Maciej Płaza, Ph.D, born in 1976, is a Polish writer and translator. He is the author of the monograph O poznaniu w twórczości Stanisława Lema (On Cognition in the Work of Stanisław Lem) and three novels: Skoruń (Sluggy), Robinson w Bolechowie (Robinson in Bolechów) and Golem, which brought him several literary awards in Poland. He is renowned for his translations of H.P. Lovecraft, Arthur Machen, and Mary Shelley, and his scholarly works about Fredric Jameson, Marjorie Perloff and others.

Mark Russ is a psychiatrist in Westchester County, New York. He was born in Cuba, the son of Holocaust survivors. He has contributed to the psychiatric literature throughout his career and has recently begun to publish short stories and nonfiction pieces. His work has appeared in The Jewish Writing ProjectThe Minison Project, and Sortes.

Ida Shear (a pseudonym) grew up in an Orthodox Jewish Family in New York City. Many of her stories have Jewish cultural and spiritual themes at their center. "The Haggadah of the Chinese Jews" is her first published story and she is delighted to have it in Jewish Fiction.net. Shear currently lives in the country with her husband, son and cat.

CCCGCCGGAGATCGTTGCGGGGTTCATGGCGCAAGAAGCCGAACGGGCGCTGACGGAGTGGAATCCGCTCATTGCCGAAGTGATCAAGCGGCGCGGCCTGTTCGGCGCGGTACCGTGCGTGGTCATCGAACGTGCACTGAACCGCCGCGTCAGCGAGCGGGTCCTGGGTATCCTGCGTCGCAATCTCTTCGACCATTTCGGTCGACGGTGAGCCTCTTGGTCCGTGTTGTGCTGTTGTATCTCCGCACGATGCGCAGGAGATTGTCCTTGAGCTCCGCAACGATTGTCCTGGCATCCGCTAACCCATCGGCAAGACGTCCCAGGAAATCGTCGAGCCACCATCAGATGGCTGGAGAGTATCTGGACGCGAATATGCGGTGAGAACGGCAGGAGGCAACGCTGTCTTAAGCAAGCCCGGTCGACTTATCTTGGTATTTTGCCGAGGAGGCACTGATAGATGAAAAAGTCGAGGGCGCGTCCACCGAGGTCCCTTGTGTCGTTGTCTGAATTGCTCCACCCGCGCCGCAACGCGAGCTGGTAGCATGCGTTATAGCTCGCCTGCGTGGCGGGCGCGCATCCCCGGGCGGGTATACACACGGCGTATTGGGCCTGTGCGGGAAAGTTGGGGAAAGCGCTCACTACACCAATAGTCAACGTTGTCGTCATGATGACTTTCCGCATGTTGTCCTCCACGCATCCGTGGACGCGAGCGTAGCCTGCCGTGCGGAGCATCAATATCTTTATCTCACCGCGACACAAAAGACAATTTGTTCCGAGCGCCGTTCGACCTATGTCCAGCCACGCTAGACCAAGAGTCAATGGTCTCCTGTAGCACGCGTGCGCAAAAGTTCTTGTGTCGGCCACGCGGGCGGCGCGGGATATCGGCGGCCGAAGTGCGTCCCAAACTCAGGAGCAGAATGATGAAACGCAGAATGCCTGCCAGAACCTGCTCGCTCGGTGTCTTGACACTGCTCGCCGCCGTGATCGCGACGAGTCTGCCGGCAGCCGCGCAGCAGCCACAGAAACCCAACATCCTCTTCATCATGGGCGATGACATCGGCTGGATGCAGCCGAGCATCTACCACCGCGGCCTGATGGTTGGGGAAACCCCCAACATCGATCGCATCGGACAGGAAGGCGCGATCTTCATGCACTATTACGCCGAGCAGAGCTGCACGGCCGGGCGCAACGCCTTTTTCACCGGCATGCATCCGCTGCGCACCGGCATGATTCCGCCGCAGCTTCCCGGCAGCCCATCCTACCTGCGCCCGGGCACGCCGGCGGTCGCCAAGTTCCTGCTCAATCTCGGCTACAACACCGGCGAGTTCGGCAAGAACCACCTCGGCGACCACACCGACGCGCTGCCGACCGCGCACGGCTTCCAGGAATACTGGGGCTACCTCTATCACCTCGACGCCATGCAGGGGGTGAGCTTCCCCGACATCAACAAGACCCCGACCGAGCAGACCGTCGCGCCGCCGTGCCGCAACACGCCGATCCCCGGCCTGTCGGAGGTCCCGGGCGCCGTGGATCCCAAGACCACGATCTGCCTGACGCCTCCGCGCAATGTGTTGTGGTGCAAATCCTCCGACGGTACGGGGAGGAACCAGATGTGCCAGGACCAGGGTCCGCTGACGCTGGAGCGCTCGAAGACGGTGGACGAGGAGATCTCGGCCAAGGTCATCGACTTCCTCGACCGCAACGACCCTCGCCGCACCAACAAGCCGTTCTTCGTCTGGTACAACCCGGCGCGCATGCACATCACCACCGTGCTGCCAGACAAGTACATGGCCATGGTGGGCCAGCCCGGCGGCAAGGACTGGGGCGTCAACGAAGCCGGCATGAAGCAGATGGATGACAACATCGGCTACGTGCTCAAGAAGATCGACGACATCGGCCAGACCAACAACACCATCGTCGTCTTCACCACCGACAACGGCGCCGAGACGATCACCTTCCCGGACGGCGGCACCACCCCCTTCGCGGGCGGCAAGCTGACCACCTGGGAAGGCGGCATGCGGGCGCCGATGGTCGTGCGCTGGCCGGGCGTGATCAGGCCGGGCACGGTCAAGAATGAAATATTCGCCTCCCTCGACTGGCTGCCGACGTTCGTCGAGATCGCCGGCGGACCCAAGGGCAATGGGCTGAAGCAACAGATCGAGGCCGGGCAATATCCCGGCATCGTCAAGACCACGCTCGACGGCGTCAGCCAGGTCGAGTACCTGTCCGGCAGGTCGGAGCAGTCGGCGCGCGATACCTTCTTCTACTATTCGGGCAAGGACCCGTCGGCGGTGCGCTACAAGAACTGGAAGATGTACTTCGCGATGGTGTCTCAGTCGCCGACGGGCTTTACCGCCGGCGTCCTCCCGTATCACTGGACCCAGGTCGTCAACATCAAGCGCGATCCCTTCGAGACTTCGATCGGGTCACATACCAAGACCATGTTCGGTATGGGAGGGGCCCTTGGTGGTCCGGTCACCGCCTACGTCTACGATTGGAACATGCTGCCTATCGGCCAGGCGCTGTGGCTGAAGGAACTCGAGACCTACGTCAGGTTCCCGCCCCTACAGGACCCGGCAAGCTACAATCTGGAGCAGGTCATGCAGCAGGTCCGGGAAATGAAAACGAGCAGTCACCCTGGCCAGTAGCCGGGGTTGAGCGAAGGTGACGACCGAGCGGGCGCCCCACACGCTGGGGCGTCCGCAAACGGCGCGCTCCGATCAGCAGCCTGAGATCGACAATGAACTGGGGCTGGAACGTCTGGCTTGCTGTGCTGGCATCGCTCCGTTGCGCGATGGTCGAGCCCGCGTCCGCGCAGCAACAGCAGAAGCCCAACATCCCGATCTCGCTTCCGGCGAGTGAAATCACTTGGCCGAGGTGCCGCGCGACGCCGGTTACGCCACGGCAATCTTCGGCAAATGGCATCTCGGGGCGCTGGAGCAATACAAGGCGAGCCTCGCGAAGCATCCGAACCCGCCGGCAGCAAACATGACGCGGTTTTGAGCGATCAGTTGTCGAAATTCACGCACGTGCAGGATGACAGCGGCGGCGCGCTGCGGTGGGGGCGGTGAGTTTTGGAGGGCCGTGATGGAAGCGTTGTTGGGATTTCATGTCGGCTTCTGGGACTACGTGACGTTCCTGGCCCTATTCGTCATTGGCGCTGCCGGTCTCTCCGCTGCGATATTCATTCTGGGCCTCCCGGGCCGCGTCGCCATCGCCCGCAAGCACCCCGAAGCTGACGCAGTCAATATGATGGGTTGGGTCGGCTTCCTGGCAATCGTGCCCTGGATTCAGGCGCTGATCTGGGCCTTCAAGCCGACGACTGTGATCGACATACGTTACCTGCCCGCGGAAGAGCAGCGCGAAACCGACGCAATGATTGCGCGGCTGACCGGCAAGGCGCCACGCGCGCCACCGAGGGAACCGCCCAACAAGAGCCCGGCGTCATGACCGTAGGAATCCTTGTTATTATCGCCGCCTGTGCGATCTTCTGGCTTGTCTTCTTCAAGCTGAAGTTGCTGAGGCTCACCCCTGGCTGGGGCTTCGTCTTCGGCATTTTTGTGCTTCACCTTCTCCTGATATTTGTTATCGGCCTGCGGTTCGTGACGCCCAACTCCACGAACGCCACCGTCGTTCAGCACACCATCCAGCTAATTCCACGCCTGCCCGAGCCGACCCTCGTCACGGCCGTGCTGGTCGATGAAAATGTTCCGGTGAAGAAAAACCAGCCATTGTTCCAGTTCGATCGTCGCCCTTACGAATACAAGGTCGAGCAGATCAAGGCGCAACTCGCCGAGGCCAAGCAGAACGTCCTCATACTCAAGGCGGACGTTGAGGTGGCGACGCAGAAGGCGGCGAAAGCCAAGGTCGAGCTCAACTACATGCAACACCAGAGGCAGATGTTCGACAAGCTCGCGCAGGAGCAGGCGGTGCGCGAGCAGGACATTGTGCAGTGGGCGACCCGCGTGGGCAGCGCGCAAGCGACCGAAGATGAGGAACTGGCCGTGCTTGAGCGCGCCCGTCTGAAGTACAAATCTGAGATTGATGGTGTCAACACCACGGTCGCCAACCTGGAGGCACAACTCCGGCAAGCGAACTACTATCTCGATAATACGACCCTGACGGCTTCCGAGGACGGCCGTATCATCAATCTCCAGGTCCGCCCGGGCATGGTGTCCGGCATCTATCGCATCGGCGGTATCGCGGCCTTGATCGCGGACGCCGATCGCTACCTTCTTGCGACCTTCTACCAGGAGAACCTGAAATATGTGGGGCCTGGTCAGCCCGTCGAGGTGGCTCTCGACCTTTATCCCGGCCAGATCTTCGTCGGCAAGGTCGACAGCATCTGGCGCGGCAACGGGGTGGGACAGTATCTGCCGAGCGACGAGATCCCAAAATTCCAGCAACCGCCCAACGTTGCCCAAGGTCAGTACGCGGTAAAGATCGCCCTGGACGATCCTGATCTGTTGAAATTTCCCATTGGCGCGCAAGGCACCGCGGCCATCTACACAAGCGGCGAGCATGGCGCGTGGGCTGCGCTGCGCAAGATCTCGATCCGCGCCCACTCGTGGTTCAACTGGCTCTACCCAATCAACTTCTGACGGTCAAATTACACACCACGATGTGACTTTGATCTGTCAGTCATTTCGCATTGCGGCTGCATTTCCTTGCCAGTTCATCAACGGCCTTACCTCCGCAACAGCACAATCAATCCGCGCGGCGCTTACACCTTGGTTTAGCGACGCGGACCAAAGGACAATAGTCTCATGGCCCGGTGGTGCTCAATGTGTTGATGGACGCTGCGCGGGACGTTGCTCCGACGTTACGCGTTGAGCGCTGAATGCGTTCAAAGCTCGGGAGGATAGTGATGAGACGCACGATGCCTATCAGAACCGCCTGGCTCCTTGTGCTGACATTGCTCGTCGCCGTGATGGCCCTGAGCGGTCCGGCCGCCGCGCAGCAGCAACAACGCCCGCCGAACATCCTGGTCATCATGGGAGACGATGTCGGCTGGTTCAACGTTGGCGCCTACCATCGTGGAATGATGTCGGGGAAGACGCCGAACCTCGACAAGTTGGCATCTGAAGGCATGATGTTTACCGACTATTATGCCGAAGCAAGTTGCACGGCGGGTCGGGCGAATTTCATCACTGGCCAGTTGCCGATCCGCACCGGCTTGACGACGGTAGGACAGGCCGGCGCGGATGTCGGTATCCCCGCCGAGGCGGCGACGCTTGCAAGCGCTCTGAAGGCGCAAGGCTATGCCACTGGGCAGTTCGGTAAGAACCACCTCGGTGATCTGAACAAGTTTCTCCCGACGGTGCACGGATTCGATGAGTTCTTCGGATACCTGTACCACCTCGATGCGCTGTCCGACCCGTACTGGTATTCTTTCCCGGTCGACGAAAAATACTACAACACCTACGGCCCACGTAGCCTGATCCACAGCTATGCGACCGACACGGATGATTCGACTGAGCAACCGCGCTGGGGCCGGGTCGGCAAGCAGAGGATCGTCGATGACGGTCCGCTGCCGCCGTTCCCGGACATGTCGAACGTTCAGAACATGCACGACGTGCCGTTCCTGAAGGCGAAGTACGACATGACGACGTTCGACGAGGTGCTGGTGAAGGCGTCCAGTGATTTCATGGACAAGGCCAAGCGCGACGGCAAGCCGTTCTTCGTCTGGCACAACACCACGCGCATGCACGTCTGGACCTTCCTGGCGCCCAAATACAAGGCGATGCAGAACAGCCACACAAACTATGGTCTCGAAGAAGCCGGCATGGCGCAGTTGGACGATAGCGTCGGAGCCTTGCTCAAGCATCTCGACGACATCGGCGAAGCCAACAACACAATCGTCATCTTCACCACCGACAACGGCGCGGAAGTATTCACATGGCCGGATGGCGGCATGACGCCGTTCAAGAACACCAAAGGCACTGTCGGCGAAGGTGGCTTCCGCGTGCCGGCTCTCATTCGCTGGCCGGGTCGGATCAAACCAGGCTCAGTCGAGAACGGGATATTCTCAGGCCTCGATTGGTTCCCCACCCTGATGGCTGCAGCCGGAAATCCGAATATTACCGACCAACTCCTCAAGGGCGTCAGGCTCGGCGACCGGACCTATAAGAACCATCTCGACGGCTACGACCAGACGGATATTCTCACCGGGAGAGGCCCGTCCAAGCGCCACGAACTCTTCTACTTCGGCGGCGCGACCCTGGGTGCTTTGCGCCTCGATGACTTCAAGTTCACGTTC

David Shrayer-Petrov was born in 1936 in Leningrad (St. Petersburg), and debuted as a poet in the 1950s. Exploration of Jewish themes put Shrayer-Petrov in conflict with the Soviet authorities, limiting publication of his work and prompting him to emigrate. A Jewish refusenik in 1979–1987, Shrayer-Petrov lived as an outcast in his native country but continued to write prolifically despite expulsion from the Soviet Writer’s Union and persecution by the KGB. He was finally allowed to emigrate in 1987, settling in New England. Since emigrating, Shrayer-Petrov has published twelve books of poetry, eleven novels, six collections of short stories, four volumes of memoirs, and a play-in-verse. Four volumes of Shrayer-Petrov’s fiction have appeared in English translation: the collections Jonah and SarahAutumn in Yalta, and Dinner with Stalin, and the novel Doctor Levitin, all of them edited by his son Maxim D. Shrayer. Dr. Shrayer-Petrov lives in Brookline, Massachusetts.